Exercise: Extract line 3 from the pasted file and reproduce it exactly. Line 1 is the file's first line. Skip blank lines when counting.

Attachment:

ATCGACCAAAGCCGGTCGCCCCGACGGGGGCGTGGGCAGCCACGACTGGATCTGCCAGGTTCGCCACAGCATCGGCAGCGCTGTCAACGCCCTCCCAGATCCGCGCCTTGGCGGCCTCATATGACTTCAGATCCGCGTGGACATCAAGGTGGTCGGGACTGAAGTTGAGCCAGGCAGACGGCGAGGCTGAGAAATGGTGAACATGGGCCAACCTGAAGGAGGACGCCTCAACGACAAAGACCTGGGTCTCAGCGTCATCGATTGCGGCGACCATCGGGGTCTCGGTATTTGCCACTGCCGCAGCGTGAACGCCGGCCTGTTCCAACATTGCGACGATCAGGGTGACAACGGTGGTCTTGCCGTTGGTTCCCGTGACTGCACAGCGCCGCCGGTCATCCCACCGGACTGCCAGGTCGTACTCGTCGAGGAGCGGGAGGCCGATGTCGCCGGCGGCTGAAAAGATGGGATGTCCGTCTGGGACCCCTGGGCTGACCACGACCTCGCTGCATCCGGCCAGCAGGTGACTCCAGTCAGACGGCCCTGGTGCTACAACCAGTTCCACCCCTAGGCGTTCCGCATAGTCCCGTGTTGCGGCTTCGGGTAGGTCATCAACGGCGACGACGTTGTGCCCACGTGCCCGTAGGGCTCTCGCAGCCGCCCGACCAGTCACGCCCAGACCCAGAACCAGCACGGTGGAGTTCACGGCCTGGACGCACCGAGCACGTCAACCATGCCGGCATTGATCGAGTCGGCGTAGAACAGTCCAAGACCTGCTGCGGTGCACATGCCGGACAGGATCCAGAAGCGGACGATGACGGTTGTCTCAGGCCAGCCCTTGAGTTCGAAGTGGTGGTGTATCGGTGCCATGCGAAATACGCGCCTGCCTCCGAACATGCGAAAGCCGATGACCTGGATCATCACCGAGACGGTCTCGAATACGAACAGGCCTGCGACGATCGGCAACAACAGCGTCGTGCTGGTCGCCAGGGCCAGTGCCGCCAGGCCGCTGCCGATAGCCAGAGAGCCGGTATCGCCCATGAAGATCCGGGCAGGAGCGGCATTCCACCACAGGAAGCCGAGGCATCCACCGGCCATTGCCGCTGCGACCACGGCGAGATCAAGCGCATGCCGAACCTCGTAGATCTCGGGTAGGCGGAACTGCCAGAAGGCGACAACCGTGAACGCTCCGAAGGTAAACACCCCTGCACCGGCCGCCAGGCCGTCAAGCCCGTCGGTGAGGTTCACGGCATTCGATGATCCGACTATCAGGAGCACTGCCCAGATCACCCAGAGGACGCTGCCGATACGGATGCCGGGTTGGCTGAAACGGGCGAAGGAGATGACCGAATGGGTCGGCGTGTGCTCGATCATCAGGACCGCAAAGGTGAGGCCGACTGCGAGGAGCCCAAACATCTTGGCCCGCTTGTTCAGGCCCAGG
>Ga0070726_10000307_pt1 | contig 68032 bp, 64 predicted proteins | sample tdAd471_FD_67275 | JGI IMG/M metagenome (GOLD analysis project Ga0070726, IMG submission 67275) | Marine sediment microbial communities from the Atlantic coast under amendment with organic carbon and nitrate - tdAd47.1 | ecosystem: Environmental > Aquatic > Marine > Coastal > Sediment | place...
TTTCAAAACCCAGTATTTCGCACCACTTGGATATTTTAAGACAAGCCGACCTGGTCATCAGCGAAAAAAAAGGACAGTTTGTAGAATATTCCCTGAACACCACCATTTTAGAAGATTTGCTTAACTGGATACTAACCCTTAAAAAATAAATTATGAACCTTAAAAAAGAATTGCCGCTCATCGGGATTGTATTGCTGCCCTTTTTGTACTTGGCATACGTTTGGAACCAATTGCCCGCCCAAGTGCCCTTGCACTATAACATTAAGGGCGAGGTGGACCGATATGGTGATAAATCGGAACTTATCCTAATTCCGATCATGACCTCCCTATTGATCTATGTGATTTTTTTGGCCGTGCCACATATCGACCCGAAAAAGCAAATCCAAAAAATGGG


TTTCAAAACCCAGTATTTCGCACCACTTGGATATTTTAAGACAAGCCGACCTGGTCATCAGCGAAAAAAAAGGACAGTTTGTAGAATATTCCCTGAACACCACCATTTTAGAAGATTTGCTTAACTGGATACTAACCCTTAAAAAATAAATTATGAACCTTAAAAAAGAATTGCCGCTCATCGGGATTGTATTGCTGCCCTTTTTGTACTTGGCATACGTTTGGAACCAATTGCCCGCCCAAGTGCCCTTGCACTATAACATTAAGGGCGAGGTGGACCGATATGGTGATAAATCGGAACTTATCCTAATTCCGATCATGACCTCCCTATTGATCTATGTGATTTTTTTGGCCGTGCCACATATCGACCCGAAAAAGCAAATCCAAAAAATGGG